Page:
New Haven votes for town offices, rejects Route 7 land use change

NEW HAVEN — Residents of New Haven on Tuesday voted to spend almost $600,000 to build a new town hall and rejected a proposal to allow commercial development on a Route 7 parcel.
By Australian ballot, residents were opposed, 192-126, to a proposal to change the New Haven land use map so that a 30-acre parcel on the west side of Route 7 just south of Belden Falls Road would be zoned “Commercial Highway,” rather than “Rural Agricultural-10 acre.”
The southernmost 10 acres of that parcel is already zoned for commercial development and is the site of Ethan Allen Highway Storage. The family of Steve Dupoise owns the storage business and the entire 30 acres.
Dupoise said during informational meetings before the recent vote that if the change was approved he planned to sell a 5-acre piece of the land to Town and Country Homes, a Vergennes business that sells modular homes. He had not announced plans for the remaining 15 acres that would also be opened up for development.
Not surprisingly, Dupoise was disappointed in the outcome of Tuesday’s balloting.
“It’s kind of a sad day when you own a piece of property … and somebody else says what you’re going to do with it,” he said on Wednesday morning.
Dupoise declined to comment in detail on his plans now that the petition failed.
“I’m not sure I want to divulge that at this point in time,” he said.
Dupoise said he might consider an agricultural use of the land, since that is what it’s zoned for, or he might try to get the status of the land changed again in the next renewal of the town plan about three years from now.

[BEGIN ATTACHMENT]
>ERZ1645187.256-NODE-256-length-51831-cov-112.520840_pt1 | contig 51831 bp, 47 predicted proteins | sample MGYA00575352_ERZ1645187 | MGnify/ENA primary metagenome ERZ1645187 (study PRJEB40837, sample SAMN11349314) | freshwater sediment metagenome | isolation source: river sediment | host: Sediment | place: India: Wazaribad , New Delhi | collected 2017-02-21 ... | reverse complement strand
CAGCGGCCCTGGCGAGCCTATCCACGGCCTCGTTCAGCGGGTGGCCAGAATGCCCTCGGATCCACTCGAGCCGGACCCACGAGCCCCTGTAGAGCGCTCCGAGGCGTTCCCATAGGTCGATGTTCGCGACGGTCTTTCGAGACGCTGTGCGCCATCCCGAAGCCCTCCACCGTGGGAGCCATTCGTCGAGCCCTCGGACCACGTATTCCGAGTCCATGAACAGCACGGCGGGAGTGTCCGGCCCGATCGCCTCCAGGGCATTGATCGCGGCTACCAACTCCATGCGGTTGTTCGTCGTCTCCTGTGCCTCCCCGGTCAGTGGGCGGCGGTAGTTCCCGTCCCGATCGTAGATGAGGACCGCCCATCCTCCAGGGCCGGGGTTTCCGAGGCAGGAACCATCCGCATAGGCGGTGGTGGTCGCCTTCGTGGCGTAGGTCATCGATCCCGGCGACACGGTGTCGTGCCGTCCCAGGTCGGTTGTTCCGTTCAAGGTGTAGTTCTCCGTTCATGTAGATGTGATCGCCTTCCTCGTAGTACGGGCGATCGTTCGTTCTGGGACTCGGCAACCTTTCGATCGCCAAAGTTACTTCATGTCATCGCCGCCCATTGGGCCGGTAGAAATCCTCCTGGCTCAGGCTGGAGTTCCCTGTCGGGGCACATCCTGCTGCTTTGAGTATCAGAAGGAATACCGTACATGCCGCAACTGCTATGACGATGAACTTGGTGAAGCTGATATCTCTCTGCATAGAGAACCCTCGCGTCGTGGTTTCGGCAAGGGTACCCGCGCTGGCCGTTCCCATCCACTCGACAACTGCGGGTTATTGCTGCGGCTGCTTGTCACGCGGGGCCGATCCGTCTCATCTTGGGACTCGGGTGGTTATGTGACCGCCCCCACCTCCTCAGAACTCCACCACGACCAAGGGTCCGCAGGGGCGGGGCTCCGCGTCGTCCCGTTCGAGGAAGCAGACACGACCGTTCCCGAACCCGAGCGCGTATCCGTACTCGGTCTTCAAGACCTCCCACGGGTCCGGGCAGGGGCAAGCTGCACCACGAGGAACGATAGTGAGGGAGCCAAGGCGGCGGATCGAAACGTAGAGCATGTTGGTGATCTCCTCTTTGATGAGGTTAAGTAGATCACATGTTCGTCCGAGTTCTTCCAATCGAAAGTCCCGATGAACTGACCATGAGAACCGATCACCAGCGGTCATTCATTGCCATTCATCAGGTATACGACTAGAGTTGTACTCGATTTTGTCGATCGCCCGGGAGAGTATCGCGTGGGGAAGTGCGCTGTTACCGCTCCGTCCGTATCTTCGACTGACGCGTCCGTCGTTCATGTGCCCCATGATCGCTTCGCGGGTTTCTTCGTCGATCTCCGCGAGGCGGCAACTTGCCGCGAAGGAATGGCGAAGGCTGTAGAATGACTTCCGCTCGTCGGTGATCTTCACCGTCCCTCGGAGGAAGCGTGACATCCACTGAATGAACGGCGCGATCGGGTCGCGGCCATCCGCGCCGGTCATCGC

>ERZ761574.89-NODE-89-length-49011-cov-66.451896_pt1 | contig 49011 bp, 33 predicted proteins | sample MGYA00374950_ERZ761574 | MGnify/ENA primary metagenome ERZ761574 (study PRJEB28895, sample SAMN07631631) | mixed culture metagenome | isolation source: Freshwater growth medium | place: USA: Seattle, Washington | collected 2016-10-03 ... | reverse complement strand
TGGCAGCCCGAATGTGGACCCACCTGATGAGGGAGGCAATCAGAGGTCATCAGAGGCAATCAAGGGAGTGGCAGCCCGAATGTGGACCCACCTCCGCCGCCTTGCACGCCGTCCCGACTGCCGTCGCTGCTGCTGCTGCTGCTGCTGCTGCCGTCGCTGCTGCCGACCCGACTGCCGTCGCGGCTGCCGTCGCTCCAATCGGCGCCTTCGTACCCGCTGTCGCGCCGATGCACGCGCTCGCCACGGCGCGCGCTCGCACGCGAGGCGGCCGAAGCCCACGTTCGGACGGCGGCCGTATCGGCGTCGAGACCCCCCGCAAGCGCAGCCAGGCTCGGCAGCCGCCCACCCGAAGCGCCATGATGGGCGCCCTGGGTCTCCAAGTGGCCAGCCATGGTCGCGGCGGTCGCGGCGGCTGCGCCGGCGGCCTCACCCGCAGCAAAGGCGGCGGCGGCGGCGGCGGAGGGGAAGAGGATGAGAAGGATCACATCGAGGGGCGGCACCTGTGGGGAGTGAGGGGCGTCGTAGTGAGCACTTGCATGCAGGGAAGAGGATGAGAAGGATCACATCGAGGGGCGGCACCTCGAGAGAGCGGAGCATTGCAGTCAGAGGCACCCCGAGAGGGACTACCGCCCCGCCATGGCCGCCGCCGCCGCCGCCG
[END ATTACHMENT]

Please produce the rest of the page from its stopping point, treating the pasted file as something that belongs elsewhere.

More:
Townspeople decisively approved by a 248-72 tally a proposal to float a $594,000 bond that would fund new town offices. Proceeds of the bond along with about $200,000 from the town’s facilities fund will fund a new office on the site now occupied by the Dana-King House on North Street, next door to the current offices. The Dana-King House has been sold to New Haven resident Tim Goyette and is being moved to South Street.
Selectwoman Pam Marsh said that the plans for a new office were motivated in large part by space limitations of the current office under the town hall.
“We’re basically out of space,” Marsh said at a Monday night town meeting to discuss both the bond vote and the proposed future land use map change.
The town’s current records vault is roughly full to capacity, Marsh said. The new building will solve that problem as well as offer more space for town employees. At about 3,450 square feet, it is at least twice as big as the current space.
The building plans include separate offices for the town clerk, zoning administrator, treasurer and other town officials. The vault planned for the new building will be 301 square feet, about three times as big as the current vault.
Meeting moderator Lanny Smith explained that the town has to wait for a 30-day period to allow residents a chance to petition to reconsider the vote. After that, the selectboard can seek bids on the work. The bond amount of $594,000 is based on an architect’s estimate rather than a contractor’s bid.
Selectman Keith Hall said at the Monday meeting that the board hopes work could start before the coming winter, but municipal offices wouldn’t move into the space until 2009 at the earliest.

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